Which cam was in with the snapped valve?

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I have 2 230's both with Web cams and one is a Mike Coe 89a grind which is noisy as hell and the other is a TM 2.5 grind which is quiet as a church mouse.  I run KW valve springs and no issues at all.  Hate your having issues. 

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3 minutes ago, Titanman said:

I have 2 230's both with Web cams and one is a Mike Coe 89a grind which is noisy as hell and the other is a TM 2.5 grind which is quiet as a church mouse.  I run KW valve springs and no issues at all.  Hate your having issues. 

That sound like your rockers have been replaced with ball pein hammers...

Is exactly what it sounds like... Harsh impacts... The drum beat of the death march for a valvetrain/engine...

Or... Some like to think of it as the tick tick tick of an electric start time bomb...

I like to think of it as:

"Lightly used cam for immediate and discounted sale, all offers considered"

I know the air cooled fins add to the effect by radiating sound..  but , I don't care for it... 

tick... tick.... Tick.... TICK...

BOOM!

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Doesn't sound good at all even after multiple valve adjustments.  Everyone says noise is normal with some of the Web grinds.  This is the reason Im switching to another TM 2.5 grind in the 89a bike.  I cant tell the difference in the two performance wise both pull great just less noise with the 2.5.  

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8 minutes ago, stevethe said:

I am running the original 89A Web cam with the titanium retainers and heavier springs. Mine is quite.

I hate to add this in, but I have seen disturbing variations in cam profiles that are supposed to be one and the same...

One silent, next one loud as hell... But supposed to be identical... Doesn't build a lot of confidence ...

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I can add my experience.My first TM cam by web 1.0 Valve train noise I used my stock rockers. One lobe,rocker short life. My new TM Cam 2.5 with hard coat rockers same valve train noise. (all with stock springs) so far so good.Of course I wont know for sure till I pull apart for 69mm piston install. I will have to add this I would almost bet money.No one on this site pushes a built 230 harder the Stevethe.So if his hangs in there good for me.

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I don't really care what people run in their own equipment... I just give everyone the benefit of my own experience when I can...

 

Some are more comfortable "dancing in the mine field" than I am.... one second everything is wonderful... The next second nothing is wonderful...

I am a certified , incurable lover of engines... my comfort level doesn't extend to loud valvetrains on my 4 strokes....

Most failures blindsided you without warning... But if you hear loud valvetrain action... And you get a catastrophic failure at some point... You have no excuses...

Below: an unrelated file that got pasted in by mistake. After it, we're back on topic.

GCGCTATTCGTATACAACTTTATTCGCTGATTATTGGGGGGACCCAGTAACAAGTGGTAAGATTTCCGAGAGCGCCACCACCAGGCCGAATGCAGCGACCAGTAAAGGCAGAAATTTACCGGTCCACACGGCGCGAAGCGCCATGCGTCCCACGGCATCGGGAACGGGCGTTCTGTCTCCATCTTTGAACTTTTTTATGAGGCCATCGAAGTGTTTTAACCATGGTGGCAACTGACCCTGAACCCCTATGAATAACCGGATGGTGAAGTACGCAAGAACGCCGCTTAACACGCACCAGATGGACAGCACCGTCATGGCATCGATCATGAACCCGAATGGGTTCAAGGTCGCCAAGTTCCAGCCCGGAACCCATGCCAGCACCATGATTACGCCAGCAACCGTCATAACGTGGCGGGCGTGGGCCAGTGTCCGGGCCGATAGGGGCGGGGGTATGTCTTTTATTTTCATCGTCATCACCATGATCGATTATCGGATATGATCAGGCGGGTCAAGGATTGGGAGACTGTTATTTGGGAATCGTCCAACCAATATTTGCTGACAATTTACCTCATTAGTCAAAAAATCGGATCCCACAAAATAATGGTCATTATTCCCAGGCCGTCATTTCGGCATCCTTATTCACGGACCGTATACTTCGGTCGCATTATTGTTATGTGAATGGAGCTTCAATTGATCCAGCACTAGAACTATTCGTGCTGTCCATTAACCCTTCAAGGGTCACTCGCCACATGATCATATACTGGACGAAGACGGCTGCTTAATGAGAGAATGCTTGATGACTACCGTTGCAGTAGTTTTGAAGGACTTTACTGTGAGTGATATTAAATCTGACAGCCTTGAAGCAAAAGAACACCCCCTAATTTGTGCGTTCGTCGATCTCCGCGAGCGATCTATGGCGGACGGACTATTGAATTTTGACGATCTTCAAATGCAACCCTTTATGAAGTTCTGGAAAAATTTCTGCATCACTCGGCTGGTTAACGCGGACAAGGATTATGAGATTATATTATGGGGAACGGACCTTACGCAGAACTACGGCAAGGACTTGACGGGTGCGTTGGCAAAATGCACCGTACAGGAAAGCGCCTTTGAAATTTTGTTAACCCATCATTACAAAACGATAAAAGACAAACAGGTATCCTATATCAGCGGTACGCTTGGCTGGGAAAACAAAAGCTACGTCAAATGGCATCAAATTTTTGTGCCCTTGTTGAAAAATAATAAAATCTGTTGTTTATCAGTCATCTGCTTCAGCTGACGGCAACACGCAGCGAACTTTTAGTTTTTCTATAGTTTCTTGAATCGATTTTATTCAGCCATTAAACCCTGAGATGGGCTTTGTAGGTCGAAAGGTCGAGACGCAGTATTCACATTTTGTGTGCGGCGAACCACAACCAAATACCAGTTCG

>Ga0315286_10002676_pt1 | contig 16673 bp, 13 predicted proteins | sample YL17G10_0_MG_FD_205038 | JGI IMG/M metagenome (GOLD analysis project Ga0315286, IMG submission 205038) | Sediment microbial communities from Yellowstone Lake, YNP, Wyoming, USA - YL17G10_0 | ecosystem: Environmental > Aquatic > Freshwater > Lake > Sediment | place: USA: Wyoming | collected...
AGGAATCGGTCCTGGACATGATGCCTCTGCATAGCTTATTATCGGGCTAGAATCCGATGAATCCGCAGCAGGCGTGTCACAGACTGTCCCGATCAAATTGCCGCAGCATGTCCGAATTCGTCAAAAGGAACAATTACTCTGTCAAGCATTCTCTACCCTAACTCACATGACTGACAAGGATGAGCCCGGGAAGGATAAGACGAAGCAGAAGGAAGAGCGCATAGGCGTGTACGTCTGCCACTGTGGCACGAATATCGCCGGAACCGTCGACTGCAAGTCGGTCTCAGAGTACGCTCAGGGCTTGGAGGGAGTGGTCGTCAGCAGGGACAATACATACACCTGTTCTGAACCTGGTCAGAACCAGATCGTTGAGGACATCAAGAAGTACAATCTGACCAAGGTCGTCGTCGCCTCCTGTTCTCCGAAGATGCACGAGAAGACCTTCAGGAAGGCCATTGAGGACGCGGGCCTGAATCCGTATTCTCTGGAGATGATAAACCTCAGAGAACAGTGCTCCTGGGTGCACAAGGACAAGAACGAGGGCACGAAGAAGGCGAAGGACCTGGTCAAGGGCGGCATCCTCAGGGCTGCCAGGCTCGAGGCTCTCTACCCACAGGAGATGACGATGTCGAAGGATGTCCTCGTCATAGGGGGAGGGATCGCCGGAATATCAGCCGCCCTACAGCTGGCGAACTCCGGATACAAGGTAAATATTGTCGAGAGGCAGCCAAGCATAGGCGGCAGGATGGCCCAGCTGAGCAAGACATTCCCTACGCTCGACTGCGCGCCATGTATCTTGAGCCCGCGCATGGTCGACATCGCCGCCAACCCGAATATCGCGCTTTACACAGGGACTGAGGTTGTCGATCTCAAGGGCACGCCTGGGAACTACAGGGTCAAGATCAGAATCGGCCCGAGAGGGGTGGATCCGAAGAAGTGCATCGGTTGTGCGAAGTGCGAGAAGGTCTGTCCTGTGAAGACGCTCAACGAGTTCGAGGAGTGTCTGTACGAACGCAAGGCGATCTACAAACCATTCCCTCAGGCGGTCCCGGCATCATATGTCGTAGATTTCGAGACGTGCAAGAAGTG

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HAAA Mixxer  If you hear a stock KTM 450/500 engine sounds like a cement mixer. Better to have your helmet before starting.JAAAA!

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28 minutes ago, bajatrailrider said:

I can add my experience.My first TM cam by web 1.0 Valve train noise I used my stock rockers. One lobe,rocker short life. My new TM Cam 2.5 with hard coat rockers same valve train noise. (all with stock springs) so far so good.Of course I wont know for sure till I pull apart for 69mm piston install. I will have to add this I would almost bet money.No one on this site pushes a built 230 harder the Stevethe.So if his hangs in there good for me.

I'm not sure as the OP is racing his in Supermoto and down shifting three gears at a time to back the bike in on pavement. Could be resulting in rev limiter bounce. Ouch!

But the original 89A cam has been around forever and has not known to be a thrasher. I haven't found too much issues with Web cams over the years. They seem to have a good understanding of opening and closing ramps except for:

The one issue I had with a Web torque cam in a Yamaha with stainless steel valves that require stiffer valve springs. Unheard of in a Yamaha shim and bucket set up but it happened. I think there was insufficient open and closing ramps on the intake cam for the heavy springs. 

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2 minutes ago, bajatrailrider said:

HAAA Mixxer  If you hear a stock KTM 450/500 engine sounds like a cement mixer. Better to have your helmet before starting.JAAAA!

Lol... I owned a KTM 450sx....

Completely understand...!!

Cement mixer is a perfect description!

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1 minute ago, mixxer said:

Lol... I owned a KTM 450sx....

Completely understand...!!

Cement mixer is a perfect description!

Brother I had two KTMs 525s in the fleet Rickety/boom/knock/bang

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I can add my experience.My first TM cam by web 1.0 Valve train noise I used my stock rockers. One lobe,rocker short life. My new TM Cam 2.5 with hard coat rockers same valve train noise. (all with stock springs) so far so good.Of course I wont know for sure till I pull apart for 69mm piston install. I will have to add this I would almost bet money.No one on this site pushes a built 230 harder the Stevethe.So if his hangs in there good for me.


" possibly" but maybe: "That you have ridden with"
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2 minutes ago, ygolohcysp said:

It was a Powroll cam.  It does have some numbers etched into it, but I'll have to look at it again to get those numbers.

It was a web cam then... Powroll... As well as many others... Use web for their cam making